As a child, Wes (he would later add an extra “s” to his signature) had a front-row seat to what was, undoubtedly, the most monumental makeover in American railroad history: the widening of High Bridge from single to double-track. With minimal disruption to rail-traffic, the Southern Railroad Co. completed this herculean feat in 1909 (a year engraved and still visible on the southernmost pier). The old bridge remained intact and was slowly subsumed by a new exoskeleton. Continue reading »

Apr 272011

Current odds in the UK CEO race

Richard Florida…..7/2

Michael Karpf…..13/2

Bill Gates…..scratch

Condaleeza Rice…..30/1

Don Blankenship…70/1

Michael Adams…17/2

Ted Schatzki…28/1

Jack Conway….50/1

Apr 272011

UK’s statistical blame game

There’s a certain power inherent in numbers and statistics. They have a way to solidify ideas, give them density. Rhetorically, statistics are like concrete piers, heavy anchors for thought.

Take the examples of UK’s recent tuition and salary increases. Lee Todd and Public Relations Director Jay Blanton have been quick to place the proposed 6% increase in student tuition alongside declining state support for higher education and a faculty salary increase averaging 3%. UK’s anchor stat has been a comparison of the state’s 2007/08 contribution ($335.1 million) to the school’s operating budget against its 2011/2012 contribution ($303.4 million)—“an almost 10 percent decline” in state funding, the Herald-Leader duly reported on April 20. Continue reading »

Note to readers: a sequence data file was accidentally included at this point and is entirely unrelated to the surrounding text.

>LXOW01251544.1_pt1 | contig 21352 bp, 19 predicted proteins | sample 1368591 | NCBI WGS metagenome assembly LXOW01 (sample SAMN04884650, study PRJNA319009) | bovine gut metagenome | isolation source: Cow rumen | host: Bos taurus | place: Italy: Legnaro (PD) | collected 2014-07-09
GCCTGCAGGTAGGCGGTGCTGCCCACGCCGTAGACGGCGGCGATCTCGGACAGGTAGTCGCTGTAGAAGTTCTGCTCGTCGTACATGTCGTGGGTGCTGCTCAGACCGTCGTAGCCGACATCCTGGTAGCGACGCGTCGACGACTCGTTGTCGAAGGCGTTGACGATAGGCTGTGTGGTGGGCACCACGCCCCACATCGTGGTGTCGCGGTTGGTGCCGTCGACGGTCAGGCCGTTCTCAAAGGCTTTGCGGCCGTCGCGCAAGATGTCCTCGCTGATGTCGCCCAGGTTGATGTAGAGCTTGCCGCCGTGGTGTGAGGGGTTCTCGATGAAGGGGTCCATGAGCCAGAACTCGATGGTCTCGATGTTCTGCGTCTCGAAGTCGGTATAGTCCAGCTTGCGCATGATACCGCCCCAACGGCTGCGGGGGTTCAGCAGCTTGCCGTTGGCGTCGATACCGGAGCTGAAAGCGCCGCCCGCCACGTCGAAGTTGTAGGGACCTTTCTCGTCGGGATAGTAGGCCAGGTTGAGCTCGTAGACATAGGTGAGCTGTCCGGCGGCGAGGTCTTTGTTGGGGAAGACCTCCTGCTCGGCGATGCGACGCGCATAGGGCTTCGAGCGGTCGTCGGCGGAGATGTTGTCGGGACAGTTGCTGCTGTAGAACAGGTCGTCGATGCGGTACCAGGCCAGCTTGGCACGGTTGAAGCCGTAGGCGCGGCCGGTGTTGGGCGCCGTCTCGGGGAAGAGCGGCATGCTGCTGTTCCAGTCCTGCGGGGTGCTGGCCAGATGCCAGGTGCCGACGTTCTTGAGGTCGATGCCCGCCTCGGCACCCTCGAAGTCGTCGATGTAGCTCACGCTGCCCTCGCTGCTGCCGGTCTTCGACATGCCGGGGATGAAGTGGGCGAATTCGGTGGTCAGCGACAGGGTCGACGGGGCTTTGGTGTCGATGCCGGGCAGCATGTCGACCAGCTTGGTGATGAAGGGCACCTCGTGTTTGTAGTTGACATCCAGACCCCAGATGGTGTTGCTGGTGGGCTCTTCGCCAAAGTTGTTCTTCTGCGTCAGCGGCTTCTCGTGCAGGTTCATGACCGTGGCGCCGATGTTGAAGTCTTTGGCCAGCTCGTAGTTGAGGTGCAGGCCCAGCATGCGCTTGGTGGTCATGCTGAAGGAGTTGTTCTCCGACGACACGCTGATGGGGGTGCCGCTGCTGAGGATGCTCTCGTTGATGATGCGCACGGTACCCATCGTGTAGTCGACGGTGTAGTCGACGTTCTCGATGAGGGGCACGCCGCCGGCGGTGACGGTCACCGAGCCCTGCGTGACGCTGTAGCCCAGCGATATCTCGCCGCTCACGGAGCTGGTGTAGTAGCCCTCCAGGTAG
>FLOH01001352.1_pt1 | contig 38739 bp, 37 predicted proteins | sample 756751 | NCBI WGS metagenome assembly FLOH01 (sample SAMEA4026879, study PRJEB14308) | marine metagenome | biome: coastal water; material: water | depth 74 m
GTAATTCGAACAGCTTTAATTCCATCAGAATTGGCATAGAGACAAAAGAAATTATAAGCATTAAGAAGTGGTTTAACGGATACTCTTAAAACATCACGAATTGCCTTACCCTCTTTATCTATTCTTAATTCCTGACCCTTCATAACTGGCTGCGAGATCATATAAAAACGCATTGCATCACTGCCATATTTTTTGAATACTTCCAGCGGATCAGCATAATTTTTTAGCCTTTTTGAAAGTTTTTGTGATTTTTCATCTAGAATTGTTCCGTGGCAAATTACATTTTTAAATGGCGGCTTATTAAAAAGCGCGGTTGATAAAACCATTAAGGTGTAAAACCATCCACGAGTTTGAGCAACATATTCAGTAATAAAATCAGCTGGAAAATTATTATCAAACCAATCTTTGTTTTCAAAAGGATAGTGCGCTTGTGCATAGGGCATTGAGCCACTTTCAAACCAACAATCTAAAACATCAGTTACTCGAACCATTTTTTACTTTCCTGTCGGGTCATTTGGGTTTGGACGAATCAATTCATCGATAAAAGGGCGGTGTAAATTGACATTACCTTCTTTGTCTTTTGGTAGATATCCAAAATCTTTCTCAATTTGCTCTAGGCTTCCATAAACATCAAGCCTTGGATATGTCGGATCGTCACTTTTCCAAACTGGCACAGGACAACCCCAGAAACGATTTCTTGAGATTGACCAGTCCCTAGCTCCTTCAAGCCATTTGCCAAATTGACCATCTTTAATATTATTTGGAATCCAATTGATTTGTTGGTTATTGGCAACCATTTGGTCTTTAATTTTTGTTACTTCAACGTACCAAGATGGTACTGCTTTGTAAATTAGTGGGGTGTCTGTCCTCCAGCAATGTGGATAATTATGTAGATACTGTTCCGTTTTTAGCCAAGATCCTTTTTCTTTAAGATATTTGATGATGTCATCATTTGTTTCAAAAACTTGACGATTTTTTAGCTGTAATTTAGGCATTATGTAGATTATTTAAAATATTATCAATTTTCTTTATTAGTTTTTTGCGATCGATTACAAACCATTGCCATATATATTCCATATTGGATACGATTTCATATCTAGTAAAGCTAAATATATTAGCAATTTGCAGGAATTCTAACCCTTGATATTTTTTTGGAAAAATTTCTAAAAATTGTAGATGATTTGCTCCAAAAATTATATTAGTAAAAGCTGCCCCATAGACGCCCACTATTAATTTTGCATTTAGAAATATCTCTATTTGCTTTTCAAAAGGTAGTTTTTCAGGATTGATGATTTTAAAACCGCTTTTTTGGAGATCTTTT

Apr 272011

Saturday, April 30

Meetwood Flac with C.O.P.S.

Al’s Bar; 601 N. Limestone. 9 P.M.

You ever have those nights where you wake up repeatedly because of your dreams? Not necessarily nightmares, but dreams so vivid, so involving, that they jolt you from sleep, leaving you alert but confused and trying hard to separate observed reality from the imaginary?